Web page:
• Pass out the Worksheet to Accompany "An Introduction To Quadrilaterals."

  4. Guided Practice

    Try an example with your students, letting the students direct your moves.

    • Ask the students to help you create a trapezoid from the square on the screen. As they direct your moves, have them specify which characteristic of the trapezoid they are attempting to create.

    • When the class is satisfied with the trapezoid that has been created, show them how to gain information about the quadrilateral from the Information button.

    • Allow the students to comment on how they think the information shows that the quadrilateral is a trapezoid. Students should recognize that it is necessary to show that two of the lines in the quadrilateral are parallel. This can be done several ways:

      • Remind students to consider what they know about parallel lines. If the lines are parallel, and one of the other sides acts as a transversal, students can identify angles that should be congruent.

        Remind them that angles 1 and 3 are congruent (since alternate interior angles are congruent), and angles 1 and 2 are supplementary (since the two angles form a linear pair), therefore angles 2 and 3 should be supplementary, if the lines are parallel.

      • If your students are not familar with the properties of parallel lines, they may prove that the lines are parallel by calculating the slope of the lines they suspect are parallel. The Information button contains the coordinates of each vertex. Students may use these coordinates to find the slope of the appropriate lines.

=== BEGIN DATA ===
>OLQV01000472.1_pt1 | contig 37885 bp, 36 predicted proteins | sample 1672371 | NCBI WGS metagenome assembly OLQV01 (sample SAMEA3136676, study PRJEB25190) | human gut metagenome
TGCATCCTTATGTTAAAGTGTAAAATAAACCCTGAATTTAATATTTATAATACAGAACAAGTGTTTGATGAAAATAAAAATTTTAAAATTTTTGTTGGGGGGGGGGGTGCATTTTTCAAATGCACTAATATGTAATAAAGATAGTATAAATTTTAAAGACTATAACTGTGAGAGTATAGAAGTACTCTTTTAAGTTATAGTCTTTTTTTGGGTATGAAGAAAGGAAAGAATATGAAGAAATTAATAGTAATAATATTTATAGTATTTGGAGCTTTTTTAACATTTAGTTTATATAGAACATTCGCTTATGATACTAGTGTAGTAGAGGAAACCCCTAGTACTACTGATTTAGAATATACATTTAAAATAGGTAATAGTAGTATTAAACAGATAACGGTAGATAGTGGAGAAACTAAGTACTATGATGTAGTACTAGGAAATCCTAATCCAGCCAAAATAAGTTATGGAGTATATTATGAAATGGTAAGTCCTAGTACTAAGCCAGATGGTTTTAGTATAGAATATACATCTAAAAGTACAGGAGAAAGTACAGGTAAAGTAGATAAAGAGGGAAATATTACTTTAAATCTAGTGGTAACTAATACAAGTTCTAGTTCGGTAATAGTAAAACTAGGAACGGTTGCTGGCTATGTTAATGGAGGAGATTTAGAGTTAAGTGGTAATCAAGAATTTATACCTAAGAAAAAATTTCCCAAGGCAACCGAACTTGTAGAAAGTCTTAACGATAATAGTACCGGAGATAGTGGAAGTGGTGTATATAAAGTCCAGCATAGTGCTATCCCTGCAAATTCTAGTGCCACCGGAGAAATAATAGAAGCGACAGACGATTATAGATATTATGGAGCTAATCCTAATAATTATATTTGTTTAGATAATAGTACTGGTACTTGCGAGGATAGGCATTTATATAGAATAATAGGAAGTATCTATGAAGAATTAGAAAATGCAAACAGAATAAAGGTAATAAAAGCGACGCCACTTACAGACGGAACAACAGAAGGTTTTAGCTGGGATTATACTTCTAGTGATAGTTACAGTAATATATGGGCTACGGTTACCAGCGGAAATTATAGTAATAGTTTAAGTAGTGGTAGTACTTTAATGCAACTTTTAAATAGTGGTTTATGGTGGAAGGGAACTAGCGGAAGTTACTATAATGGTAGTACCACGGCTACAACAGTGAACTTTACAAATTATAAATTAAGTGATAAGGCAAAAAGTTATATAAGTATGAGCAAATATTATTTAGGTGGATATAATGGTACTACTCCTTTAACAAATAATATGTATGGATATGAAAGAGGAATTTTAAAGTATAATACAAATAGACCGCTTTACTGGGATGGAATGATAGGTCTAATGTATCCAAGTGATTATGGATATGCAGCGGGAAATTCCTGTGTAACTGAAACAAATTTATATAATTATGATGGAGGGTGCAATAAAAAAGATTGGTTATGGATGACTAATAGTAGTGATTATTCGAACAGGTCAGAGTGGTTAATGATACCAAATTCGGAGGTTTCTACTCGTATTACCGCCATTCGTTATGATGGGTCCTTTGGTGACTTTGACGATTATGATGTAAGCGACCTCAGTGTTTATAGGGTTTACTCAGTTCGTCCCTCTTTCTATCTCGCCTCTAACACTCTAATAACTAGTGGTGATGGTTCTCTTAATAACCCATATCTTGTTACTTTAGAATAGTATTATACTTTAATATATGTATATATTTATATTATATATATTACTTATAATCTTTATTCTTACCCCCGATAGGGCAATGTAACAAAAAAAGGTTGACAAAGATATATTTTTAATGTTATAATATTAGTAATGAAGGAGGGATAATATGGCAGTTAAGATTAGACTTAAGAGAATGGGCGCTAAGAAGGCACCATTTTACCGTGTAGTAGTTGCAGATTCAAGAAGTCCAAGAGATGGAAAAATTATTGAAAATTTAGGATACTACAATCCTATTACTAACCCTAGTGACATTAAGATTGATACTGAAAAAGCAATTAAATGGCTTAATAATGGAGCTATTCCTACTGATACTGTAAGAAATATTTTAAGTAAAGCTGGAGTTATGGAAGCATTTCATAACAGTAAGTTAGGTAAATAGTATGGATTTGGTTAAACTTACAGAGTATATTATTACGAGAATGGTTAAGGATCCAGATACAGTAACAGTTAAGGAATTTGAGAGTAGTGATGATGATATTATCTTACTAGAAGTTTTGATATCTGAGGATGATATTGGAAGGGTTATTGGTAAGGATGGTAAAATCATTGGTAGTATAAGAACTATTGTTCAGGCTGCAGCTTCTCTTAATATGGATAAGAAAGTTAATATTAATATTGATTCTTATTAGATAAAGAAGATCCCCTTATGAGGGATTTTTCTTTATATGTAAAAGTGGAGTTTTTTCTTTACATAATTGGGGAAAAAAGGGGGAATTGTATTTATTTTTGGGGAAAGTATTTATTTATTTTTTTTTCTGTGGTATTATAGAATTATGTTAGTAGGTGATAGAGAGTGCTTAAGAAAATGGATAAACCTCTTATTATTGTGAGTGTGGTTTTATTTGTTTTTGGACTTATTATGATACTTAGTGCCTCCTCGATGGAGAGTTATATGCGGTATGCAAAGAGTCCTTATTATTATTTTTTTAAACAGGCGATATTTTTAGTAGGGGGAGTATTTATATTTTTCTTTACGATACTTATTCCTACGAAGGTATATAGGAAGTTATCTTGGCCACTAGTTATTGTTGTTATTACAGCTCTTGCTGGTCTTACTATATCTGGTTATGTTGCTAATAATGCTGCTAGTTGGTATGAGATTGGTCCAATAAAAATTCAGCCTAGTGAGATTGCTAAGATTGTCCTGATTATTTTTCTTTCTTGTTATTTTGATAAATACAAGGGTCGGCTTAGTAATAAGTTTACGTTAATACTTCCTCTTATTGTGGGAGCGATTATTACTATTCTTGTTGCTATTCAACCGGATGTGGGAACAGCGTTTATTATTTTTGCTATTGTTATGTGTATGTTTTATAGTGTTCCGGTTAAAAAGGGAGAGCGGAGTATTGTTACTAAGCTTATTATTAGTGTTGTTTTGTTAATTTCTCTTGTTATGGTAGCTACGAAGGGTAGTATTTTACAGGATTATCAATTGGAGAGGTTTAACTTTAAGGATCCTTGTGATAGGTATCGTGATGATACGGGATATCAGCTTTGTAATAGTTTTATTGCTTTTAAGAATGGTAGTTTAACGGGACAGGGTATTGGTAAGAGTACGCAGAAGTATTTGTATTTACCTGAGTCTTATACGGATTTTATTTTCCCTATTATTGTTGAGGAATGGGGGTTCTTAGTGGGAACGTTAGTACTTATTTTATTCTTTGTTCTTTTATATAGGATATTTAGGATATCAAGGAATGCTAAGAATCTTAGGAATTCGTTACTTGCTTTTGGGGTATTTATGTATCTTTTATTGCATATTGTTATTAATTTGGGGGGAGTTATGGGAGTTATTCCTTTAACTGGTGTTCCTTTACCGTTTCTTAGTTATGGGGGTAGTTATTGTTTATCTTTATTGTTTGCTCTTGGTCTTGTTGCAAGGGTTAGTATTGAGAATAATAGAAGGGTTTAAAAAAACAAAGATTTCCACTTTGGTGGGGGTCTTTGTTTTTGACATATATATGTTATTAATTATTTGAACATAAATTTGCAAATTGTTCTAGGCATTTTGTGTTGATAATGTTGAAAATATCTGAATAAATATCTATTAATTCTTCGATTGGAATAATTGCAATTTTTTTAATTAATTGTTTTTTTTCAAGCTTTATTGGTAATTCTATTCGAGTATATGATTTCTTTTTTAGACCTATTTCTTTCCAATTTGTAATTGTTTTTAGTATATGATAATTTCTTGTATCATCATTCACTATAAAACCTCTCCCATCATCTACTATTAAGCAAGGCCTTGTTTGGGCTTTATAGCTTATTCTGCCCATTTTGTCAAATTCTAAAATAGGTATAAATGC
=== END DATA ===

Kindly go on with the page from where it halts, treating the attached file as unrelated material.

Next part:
5. Independent Practice

    • Allow students to work on their own and to complete the worksheet, should you choose to provide it. Monitor the room for questions and to be sure that the students are on the correct web site.

    • Another option: Let students form several groups. Each group should design a different quadrilateral and prove that its creation fits the desired characteristics of the specified quadrilateral. The groups could then show the class what they created and how they showed that the desired characteristics were present.

  6. Closure

    You may wish to bring the class back together for a discussion of the findings. Once the students have been allowed to share what they found, summarize the results of the lesson. Especially emphasize the importance of knowing the characteristics of the different types of quadrilaterals.

Alternate Outlines

This lesson can be rearranged in several ways if there is only one available computer:

  • Groups of students may take turns creating a quadrilateral and proving that it has the characteristics necessary to define that shape.

    • Assign each group a different quadrilateral. Let the groups take turns using the computer to create the quadrilateral and take note of the information.

    • When each group has finished, allow the groups an opportunity to teach the class what they found and how they proved that the necessary characteristics were present.

  • The class may work together as a whole to create the quadrilaterals suggested on the worksheet.

    • Students may direct the instructor's movements and suggest calculations that need to be done before the class.

    • OR Students may take turns using the demonstration computer to modify the quadrilateral. The whole class can make the necessary calculations and then check them with a partner.

Suggested Follow-up

This lesson may be followed by:
  • Length, Perimeter, and Area: Introduces students to finding the length, perimeter, and area or two dimensional figures.

  • Surface Area and Volume: A lesson that introduces students to determining the surface area and volume of three dimensional figures.